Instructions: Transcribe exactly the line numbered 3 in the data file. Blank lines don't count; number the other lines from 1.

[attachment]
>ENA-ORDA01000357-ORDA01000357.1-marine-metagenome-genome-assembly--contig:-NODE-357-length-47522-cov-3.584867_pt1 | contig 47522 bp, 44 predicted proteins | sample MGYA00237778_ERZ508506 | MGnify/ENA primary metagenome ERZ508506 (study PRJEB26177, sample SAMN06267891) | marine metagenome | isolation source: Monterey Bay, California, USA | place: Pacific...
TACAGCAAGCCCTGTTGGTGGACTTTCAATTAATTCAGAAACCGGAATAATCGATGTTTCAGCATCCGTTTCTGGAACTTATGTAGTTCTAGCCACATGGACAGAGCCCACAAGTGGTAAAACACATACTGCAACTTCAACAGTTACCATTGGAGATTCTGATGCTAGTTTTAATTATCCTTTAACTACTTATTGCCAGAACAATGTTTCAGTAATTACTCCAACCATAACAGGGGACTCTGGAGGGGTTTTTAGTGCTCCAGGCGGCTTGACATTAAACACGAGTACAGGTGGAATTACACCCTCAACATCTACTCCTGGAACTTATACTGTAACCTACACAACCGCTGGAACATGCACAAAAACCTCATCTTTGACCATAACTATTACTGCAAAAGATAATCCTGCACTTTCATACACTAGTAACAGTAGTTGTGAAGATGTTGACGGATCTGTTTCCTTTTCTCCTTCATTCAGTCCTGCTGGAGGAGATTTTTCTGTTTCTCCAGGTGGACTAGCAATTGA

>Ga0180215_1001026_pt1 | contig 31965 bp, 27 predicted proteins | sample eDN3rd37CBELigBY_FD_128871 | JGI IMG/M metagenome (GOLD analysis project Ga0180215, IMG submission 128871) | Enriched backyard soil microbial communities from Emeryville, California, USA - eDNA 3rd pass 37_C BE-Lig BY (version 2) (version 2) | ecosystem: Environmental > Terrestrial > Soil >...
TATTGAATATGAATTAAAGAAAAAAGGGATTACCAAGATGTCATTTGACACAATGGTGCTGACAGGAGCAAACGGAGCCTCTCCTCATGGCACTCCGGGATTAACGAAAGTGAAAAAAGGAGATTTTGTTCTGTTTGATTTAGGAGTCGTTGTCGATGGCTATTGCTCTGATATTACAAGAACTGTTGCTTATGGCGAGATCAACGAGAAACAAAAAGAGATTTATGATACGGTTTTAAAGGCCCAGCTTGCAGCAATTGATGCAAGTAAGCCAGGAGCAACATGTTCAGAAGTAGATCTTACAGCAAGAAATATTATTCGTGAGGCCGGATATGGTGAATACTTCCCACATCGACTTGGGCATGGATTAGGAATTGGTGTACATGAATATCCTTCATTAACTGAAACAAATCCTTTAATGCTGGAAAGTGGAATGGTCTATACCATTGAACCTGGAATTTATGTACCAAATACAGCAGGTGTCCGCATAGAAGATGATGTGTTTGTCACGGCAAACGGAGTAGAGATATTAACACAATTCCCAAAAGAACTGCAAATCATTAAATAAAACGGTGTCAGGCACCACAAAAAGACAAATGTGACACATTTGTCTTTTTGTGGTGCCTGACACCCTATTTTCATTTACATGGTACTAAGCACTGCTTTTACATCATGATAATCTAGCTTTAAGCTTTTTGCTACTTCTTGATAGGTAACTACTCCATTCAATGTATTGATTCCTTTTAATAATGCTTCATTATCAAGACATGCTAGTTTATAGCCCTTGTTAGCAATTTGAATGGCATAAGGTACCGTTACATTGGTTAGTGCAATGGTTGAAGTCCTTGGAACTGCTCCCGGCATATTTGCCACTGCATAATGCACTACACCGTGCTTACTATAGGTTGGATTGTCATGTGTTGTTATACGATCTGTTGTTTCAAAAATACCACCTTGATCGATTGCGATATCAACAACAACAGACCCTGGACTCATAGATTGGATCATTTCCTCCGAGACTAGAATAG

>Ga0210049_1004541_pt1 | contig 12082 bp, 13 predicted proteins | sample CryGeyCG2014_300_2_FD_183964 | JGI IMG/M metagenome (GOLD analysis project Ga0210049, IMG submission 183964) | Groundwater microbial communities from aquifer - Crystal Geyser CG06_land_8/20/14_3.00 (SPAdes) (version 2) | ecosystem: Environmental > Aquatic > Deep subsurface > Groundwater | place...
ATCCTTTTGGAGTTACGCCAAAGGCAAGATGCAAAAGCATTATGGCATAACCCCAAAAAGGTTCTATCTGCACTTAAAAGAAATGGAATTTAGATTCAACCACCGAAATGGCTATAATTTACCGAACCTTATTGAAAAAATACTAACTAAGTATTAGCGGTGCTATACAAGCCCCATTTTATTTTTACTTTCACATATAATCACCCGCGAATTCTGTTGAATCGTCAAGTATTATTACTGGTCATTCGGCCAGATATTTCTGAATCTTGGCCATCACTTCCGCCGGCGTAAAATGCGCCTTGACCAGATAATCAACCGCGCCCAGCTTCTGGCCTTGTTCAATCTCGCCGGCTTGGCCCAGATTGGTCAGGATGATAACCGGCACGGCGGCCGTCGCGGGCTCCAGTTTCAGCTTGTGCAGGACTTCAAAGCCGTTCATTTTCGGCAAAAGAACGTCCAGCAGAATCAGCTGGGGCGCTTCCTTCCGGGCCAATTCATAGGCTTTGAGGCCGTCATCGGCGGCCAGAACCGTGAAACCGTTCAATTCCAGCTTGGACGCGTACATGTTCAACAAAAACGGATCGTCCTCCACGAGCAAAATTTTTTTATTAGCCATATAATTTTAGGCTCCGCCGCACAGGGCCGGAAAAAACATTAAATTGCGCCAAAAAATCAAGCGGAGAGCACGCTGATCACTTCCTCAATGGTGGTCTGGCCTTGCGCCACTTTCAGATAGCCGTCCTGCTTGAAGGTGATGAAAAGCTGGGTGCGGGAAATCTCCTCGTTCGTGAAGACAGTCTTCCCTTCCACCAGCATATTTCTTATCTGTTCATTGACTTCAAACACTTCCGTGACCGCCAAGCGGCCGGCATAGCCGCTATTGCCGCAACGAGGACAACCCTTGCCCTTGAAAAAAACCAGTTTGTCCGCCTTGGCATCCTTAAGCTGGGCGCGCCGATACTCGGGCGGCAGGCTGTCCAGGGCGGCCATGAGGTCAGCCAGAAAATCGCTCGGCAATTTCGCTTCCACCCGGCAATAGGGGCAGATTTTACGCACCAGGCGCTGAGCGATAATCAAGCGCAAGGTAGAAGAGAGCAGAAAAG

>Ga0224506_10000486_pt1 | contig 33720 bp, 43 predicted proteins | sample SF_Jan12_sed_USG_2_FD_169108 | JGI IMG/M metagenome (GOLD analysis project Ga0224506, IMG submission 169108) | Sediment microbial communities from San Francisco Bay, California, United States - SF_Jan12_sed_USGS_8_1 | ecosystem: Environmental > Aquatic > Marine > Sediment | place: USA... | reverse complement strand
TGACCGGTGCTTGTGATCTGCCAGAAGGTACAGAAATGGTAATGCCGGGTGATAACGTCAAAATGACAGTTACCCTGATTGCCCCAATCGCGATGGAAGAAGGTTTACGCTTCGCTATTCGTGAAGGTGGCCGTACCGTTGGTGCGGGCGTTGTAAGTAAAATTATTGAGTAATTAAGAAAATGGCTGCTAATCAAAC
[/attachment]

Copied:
>Ga0180215_1001026_pt1 | contig 31965 bp, 27 predicted proteins | sample eDN3rd37CBELigBY_FD_128871 | JGI IMG/M metagenome (GOLD analysis project Ga0180215, IMG submission 128871) | Enriched backyard soil microbial communities from Emeryville, California, USA - eDNA 3rd pass 37_C BE-Lig BY (version 2) (version 2) | ecosystem: Environmental > Terrestrial > Soil >...